Boneyard beaches are an emblematic feature of the Sea Islands, with examples in Florida, Georgia, and South Carolina. Ossabaw’s South End boneyard is much larger but less well-known than Jekyll’s Driftwood Beach.
Ossabaw Island’s South End Beach is a 12-mile, hour-long ride away from any semblance of civilization but well worth the difficulty of getting there. From the Main Road we veered onto Hell Hole Road, passing through some of the most ecologically significant mature maritime forests in Georgia. When at last the beach was in sight we followed a short path to the dunes, punctuated by a stand of Cabbage-palms (Sabal palmetto) more reminiscent of Florida than Georgia.
Here are a few views of this pristine place.
St. Andrews Beach lies just west of the island’s southern tip, at the point where the Atlantic Ocean meets St. Andrews Sound.
Loved by locals for its natural beauty and relative solitude, it is also my favorite place on the island. A sorry episode in Georgia’s history, the landing of the illegal slave ship the Wanderer, took place here in 1858; it will be addressed in another post.
It’s more a ‘nature’ beach than a ‘swimming’ beach. The waters off St. Andrews are a good spot for observing dolphins. Sharks are quite common, too. Posted warnings note that there is bacteria in the water and this keeps most visitors out of the water. Strong currents are also a factor. Seining (net fishing) is a common activity, though.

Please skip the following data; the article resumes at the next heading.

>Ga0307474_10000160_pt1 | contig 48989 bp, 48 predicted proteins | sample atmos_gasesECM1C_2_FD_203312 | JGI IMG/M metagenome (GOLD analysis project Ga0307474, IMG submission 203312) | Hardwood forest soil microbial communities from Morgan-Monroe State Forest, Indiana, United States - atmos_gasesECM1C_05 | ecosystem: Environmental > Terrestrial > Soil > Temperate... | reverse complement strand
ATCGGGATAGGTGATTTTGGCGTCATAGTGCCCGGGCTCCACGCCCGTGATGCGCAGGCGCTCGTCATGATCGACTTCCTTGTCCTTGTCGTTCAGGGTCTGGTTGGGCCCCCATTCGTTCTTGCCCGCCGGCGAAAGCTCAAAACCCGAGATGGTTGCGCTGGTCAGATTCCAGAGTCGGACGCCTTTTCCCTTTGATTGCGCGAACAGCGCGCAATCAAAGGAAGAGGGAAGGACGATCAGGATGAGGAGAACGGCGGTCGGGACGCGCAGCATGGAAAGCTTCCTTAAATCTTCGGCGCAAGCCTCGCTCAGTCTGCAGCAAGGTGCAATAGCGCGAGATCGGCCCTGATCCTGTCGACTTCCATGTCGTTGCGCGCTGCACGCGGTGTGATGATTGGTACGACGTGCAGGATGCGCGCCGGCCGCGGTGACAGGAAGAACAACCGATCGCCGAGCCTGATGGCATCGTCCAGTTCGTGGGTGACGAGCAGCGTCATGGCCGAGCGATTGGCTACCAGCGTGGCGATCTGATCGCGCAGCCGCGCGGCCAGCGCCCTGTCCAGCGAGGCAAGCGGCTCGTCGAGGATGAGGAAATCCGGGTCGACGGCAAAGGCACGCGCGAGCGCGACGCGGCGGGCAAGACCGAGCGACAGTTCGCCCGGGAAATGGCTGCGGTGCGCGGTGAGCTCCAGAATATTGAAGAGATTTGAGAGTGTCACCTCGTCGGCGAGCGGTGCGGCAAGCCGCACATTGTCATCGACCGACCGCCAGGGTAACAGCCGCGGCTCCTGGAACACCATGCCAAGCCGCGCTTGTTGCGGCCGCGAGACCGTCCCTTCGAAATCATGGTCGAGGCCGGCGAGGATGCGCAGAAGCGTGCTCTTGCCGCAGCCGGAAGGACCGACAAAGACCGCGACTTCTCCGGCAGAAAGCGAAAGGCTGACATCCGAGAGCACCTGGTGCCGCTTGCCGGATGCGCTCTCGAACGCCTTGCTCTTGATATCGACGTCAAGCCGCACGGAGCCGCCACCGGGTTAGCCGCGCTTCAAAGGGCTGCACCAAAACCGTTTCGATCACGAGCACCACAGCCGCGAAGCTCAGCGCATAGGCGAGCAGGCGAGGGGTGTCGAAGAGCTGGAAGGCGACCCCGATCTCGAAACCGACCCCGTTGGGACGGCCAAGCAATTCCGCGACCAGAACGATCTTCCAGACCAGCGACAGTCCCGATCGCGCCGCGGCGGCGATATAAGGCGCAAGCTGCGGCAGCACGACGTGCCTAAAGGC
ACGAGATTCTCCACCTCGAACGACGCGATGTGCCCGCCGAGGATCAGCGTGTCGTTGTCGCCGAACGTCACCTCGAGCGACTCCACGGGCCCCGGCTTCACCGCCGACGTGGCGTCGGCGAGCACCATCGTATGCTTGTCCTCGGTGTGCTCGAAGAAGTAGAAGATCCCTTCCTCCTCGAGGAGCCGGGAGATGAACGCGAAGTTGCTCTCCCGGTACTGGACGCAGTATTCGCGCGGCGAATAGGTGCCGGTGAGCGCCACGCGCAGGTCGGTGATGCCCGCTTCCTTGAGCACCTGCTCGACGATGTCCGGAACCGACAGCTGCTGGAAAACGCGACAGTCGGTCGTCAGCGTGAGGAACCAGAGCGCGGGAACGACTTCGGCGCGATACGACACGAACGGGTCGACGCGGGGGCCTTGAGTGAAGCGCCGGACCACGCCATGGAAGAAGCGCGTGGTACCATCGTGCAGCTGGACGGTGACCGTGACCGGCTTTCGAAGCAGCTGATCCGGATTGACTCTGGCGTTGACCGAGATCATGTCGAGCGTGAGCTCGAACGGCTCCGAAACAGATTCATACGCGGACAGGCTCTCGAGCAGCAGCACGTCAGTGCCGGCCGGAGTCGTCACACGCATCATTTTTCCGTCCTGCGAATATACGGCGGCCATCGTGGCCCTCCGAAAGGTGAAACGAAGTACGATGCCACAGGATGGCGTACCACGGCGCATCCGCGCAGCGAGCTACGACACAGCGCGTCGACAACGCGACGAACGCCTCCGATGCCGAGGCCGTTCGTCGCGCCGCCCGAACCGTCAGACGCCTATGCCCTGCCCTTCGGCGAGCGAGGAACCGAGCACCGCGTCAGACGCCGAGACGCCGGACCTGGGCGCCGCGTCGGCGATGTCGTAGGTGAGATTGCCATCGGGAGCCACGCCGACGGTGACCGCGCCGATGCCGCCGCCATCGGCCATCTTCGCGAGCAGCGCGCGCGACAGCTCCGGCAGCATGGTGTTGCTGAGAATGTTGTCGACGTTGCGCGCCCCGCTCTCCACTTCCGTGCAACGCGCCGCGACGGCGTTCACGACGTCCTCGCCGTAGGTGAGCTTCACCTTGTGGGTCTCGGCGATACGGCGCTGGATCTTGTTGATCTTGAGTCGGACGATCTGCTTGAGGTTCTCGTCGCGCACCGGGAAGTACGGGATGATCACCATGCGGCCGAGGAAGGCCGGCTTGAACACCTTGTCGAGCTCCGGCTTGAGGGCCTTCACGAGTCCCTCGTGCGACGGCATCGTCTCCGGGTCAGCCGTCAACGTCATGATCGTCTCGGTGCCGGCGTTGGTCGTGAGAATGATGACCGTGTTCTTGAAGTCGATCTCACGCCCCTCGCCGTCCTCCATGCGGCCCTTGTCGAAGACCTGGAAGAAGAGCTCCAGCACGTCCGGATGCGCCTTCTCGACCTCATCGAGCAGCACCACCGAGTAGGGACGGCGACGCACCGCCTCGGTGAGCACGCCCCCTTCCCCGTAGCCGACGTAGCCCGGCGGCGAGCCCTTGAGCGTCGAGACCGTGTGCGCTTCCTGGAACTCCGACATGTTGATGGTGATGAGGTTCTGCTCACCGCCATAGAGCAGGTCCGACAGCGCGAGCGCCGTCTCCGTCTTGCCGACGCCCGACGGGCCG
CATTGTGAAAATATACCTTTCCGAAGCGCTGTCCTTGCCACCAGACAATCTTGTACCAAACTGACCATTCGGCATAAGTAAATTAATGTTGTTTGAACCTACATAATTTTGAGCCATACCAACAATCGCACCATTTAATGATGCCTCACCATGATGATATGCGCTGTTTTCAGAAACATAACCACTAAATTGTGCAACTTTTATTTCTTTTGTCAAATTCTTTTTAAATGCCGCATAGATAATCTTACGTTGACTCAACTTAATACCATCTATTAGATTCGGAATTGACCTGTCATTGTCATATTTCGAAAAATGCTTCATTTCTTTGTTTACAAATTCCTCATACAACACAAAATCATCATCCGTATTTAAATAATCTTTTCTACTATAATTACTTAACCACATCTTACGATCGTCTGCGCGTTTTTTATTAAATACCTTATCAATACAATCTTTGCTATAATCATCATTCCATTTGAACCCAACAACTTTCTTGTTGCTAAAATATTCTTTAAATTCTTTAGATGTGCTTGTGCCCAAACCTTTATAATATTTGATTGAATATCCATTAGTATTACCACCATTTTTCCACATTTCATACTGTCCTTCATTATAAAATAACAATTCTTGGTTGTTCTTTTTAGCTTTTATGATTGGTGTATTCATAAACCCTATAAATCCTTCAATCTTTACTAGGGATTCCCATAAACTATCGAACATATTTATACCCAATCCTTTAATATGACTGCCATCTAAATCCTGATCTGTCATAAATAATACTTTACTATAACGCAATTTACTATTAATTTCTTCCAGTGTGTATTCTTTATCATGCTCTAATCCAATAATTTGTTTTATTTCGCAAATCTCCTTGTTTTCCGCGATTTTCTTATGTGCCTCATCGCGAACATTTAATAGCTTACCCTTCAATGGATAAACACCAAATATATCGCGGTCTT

St. Andrews often has more shells than any other beach on Jekyll Island.
Walk left from the entrance area and you’ll notice lots of deadfall.
There’s a similarity to Driftwood Beach, but St. Andrews Beach is much smaller.
St. Andrews has some of the best sunsets on the island. I’ve been at sunrise and sunset and encountered the fewest people in the mornings. Whatever time you go, try to visit at low tide as there’s very little shoreline at high tide.
To access Driftwood Beach, park in the small lot just past the Villas-by-the-Sea condominiums. After walking through this maritime oak forest you’ll find a “boneyard” full of fallen trees, gradual victims to the ravages of wind and salt-spray. In springtime, you’ll see lots of thistle.
A short or long walk will reveal some of the most stunning scenery on the Georgia coast.